Not only did individual features evolve, but the overall style barns evolved over the past two centuries. And much like a house, many barns even reflected architectural fashions of the time.
The earliest barns seen in the Vermont landscape are English barns, derived from the English settlers, which were characterized by their approximate 30x40 foot dimension, gable roof, and pair of large, hinged doors on the eaves-side wall. These early barns typically did not have windows or ventilators and were sheathed in vertical boards, as seen in the image below. These barns were constructed until the mid-19th century.
In the mid-19th century, the old barns proved too small, and farmers began to extend their English barns. Often several buildings were moved together, as seen in the image on the left, to create one long structure.
Side-hill English barns were constructed in the 1820s and 1830s. The barn was constructed into the side of a hill to allow access to a basement level, as seen in the image below.
Side-Hill English Barn: Image courtesy of Thomas Visser.
During the late 19th and early 20th centuries, English barns were moved onto new foundations to form ground-level stable barns or they were reconfigured around an area to create a barnyard. Notice the complex of barns in the image below, which are organized around a barnyard.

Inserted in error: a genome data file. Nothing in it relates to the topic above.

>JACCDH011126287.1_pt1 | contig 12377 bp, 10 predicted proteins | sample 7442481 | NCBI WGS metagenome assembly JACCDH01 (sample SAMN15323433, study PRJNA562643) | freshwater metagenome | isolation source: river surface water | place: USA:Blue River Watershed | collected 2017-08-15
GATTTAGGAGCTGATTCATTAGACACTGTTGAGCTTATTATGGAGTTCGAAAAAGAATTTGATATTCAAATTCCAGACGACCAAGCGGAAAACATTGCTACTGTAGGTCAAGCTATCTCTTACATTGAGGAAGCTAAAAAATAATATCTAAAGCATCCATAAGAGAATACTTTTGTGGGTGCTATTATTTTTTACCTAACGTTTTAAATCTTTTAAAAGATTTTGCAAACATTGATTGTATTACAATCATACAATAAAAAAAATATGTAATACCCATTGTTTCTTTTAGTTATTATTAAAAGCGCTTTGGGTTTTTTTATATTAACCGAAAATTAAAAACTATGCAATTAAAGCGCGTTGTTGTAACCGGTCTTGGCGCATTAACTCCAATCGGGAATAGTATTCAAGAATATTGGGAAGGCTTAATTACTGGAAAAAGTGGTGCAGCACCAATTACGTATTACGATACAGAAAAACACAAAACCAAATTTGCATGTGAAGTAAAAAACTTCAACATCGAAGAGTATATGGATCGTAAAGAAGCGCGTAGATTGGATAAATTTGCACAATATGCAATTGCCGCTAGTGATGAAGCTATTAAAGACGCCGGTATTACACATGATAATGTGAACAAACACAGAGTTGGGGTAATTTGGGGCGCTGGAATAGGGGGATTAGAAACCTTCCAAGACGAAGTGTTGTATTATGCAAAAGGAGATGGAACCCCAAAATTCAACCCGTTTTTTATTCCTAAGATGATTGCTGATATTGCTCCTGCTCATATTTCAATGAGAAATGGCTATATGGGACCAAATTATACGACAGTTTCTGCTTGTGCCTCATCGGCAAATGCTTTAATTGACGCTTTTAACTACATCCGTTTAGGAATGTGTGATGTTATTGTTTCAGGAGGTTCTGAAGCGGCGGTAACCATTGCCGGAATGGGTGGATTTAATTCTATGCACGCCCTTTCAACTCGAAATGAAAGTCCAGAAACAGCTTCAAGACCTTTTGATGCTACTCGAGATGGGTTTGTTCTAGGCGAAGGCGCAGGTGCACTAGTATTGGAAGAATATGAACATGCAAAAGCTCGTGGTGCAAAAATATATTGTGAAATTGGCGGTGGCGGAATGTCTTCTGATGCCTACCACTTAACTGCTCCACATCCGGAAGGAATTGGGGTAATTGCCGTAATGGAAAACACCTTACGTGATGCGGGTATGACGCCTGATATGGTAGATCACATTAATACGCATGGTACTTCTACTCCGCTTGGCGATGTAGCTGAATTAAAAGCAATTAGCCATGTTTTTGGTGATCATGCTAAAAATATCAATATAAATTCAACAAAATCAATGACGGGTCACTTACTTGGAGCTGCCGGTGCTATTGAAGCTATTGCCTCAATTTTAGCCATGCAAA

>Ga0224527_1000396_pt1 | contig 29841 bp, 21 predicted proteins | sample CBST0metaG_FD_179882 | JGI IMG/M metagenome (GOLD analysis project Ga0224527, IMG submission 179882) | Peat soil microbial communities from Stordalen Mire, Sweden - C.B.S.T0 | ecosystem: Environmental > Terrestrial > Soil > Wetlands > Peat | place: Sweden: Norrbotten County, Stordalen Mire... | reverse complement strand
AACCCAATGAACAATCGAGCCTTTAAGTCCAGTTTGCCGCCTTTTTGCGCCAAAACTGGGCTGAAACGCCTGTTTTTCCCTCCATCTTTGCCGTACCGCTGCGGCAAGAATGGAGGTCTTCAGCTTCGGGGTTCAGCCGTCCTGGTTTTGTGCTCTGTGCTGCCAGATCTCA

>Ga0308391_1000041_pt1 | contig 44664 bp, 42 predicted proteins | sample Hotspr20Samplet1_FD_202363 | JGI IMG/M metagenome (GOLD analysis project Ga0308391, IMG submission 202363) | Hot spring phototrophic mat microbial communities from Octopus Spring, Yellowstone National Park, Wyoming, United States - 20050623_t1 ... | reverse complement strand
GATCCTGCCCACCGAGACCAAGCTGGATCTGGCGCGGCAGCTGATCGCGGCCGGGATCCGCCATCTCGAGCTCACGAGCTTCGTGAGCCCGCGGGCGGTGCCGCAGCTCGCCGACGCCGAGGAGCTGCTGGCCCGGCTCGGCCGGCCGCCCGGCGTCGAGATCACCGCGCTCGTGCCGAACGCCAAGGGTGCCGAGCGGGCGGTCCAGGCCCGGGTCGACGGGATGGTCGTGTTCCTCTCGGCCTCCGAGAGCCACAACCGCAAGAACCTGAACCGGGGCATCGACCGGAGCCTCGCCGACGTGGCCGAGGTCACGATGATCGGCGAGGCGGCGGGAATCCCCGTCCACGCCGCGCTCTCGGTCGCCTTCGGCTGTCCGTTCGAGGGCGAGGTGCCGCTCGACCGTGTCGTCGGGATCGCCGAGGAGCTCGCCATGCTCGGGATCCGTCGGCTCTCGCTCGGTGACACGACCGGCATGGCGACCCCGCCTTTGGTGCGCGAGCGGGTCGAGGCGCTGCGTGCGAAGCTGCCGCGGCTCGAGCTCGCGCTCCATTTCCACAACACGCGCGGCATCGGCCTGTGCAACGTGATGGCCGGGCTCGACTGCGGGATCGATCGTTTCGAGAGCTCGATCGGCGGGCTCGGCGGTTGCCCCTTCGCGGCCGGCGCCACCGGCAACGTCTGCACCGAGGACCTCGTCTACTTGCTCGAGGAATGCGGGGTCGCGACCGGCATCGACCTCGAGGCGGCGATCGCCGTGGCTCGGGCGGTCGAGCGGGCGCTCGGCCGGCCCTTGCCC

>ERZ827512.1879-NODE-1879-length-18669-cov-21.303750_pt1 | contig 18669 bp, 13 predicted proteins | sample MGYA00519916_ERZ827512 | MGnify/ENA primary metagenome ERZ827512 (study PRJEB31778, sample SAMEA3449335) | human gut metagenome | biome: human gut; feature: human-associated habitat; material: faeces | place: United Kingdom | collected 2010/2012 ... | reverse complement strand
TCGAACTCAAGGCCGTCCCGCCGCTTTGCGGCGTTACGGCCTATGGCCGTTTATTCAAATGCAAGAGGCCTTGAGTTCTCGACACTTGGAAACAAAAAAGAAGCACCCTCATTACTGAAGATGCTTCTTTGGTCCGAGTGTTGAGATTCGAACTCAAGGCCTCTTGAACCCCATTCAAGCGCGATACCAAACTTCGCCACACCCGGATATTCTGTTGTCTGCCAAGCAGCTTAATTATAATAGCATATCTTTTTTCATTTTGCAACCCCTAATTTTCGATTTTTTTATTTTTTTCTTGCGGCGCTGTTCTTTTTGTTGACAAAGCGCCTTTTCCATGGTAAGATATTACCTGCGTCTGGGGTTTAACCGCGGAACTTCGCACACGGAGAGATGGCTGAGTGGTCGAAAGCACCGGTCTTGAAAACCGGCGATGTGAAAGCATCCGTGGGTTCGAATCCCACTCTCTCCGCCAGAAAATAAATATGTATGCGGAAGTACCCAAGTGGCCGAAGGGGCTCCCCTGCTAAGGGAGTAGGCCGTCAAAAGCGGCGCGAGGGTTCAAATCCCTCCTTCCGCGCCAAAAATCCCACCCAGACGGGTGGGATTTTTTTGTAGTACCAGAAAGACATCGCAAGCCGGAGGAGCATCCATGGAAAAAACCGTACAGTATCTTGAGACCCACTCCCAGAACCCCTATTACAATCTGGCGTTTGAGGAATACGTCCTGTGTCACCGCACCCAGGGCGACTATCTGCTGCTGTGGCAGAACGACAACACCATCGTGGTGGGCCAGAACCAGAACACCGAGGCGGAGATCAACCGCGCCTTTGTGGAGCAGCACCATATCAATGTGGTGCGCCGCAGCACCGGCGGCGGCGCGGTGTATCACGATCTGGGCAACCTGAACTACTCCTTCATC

During the 1830s, the main door was reconfigured to the gable end of the barn, allowing a more efficient use of space on the interior.
Bank barns began to replace older barns in the mid-19th century. Bank barns were built into the side of the bank. The basement was accessible from the lower level, while the main floor could be accessed from the upper level, as seen in the image below. Note the configuration of the door on the gable end. The side-hill English barn has a door on the eaves-end.
By the mid-19th century, barns were often designed with architectural details that reflected popular styles of the era, particularly the Gothic and Greek Revival styles. Gothic Revival barns often had steeply pitched gable roofs or pointed arch windows, while Greek Revival style barns often had Classical details. The image below illustrates an early 19th century barn with a pointed arch gable.
The Dutch gambrel roof became popular in the late 19th century. The gambrel roof, seen in the images below, has a shallow pitch at the peak and a steeper pitch at the eaves.
High-drive bank barns became popular after the mid-19th century. These barns had a higher main drive floor than the traditional bank barn, as seen in the images below. By the late 1880s and 1890s, larger, three or four story high-drive bank barns were constructed.
Monitor roofs were built on barns in the late 19th and early 20th centuries for additional light and ventilation. The monitor is a raised portion of the roof with rows of narrow windows on each side, seen in the image below.
During the late 19th and early 20th centuries, covered high-drive bank barns were constructed. These barns, seen in the images below, had covered high-drive ramps.
Round and Polygonal Dairy Barns, although rare, were popular in the late 19th and early 20th centuries.
During the early 20th century, ground-level stable barns were constructed. These barns usually had factory-made windows, modern materials, and were larger in size. The roof was usually gambrel, with a triangular extension at the gable peak, as seen in the image on the left. Gothic roofs or rounded roofs, seen in the image on the right, were also popular.